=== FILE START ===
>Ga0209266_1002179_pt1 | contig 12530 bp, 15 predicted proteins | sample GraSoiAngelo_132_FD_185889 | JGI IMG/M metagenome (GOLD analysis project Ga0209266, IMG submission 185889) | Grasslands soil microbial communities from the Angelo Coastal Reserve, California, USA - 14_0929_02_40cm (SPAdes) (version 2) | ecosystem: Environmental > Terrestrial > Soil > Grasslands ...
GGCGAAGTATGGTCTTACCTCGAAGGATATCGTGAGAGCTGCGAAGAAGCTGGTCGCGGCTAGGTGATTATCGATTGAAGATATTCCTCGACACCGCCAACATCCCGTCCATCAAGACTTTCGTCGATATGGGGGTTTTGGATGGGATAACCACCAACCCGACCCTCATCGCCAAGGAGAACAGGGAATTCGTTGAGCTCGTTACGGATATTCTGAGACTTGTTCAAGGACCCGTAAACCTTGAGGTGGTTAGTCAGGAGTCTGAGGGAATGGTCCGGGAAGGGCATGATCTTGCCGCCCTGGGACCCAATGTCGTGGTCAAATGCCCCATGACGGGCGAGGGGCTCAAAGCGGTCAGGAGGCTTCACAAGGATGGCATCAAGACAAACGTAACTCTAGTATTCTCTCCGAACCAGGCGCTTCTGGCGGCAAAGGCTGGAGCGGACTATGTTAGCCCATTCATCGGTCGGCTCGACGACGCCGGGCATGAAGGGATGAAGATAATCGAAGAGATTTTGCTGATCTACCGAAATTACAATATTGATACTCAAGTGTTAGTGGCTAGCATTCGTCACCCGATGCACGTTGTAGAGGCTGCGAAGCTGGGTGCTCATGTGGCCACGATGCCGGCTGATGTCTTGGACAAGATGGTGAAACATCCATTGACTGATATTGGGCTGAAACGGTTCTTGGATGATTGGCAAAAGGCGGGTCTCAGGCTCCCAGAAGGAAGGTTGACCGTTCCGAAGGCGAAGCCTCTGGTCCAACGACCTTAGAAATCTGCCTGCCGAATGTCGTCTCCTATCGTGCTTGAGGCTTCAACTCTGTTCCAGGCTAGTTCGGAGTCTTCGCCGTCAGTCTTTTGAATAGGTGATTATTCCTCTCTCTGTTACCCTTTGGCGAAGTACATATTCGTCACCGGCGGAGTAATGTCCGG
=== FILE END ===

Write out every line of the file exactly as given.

>Ga0209266_1002179_pt1 | contig 12530 bp, 15 predicted proteins | sample GraSoiAngelo_132_FD_185889 | JGI IMG/M metagenome (GOLD analysis project Ga0209266, IMG submission 185889) | Grasslands soil microbial communities from the Angelo Coastal Reserve, California, USA - 14_0929_02_40cm (SPAdes) (version 2) | ecosystem: Environmental > Terrestrial > Soil > Grasslands ...
GGCGAAGTATGGTCTTACCTCGAAGGATATCGTGAGAGCTGCGAAGAAGCTGGTCGCGGCTAGGTGATTATCGATTGAAGATATTCCTCGACACCGCCAACATCCCGTCCATCAAGACTTTCGTCGATATGGGGGTTTTGGATGGGATAACCACCAACCCGACCCTCATCGCCAAGGAGAACAGGGAATTCGTTGAGCTCGTTACGGATATTCTGAGACTTGTTCAAGGACCCGTAAACCTTGAGGTGGTTAGTCAGGAGTCTGAGGGAATGGTCCGGGAAGGGCATGATCTTGCCGCCCTGGGACCCAATGTCGTGGTCAAATGCCCCATGACGGGCGAGGGGCTCAAAGCGGTCAGGAGGCTTCACAAGGATGGCATCAAGACAAACGTAACTCTAGTATTCTCTCCGAACCAGGCGCTTCTGGCGGCAAAGGCTGGAGCGGACTATGTTAGCCCATTCATCGGTCGGCTCGACGACGCCGGGCATGAAGGGATGAAGATAATCGAAGAGATTTTGCTGATCTACCGAAATTACAATATTGATACTCAAGTGTTAGTGGCTAGCATTCGTCACCCGATGCACGTTGTAGAGGCTGCGAAGCTGGGTGCTCATGTGGCCACGATGCCGGCTGATGTCTTGGACAAGATGGTGAAACATCCATTGACTGATATTGGGCTGAAACGGTTCTTGGATGATTGGCAAAAGGCGGGTCTCAGGCTCCCAGAAGGAAGGTTGACCGTTCCGAAGGCGAAGCCTCTGGTCCAACGACCTTAGAAATCTGCCTGCCGAATGTCGTCTCCTATCGTGCTTGAGGCTTCAACTCTGTTCCAGGCTAGTTCGGAGTCTTCGCCGTCAGTCTTTTGAATAGGTGATTATTCCTCTCTCTGTTACCCTTTGGCGAAGTACATATTCGTCACCGGCGGAGTAATGTCCGG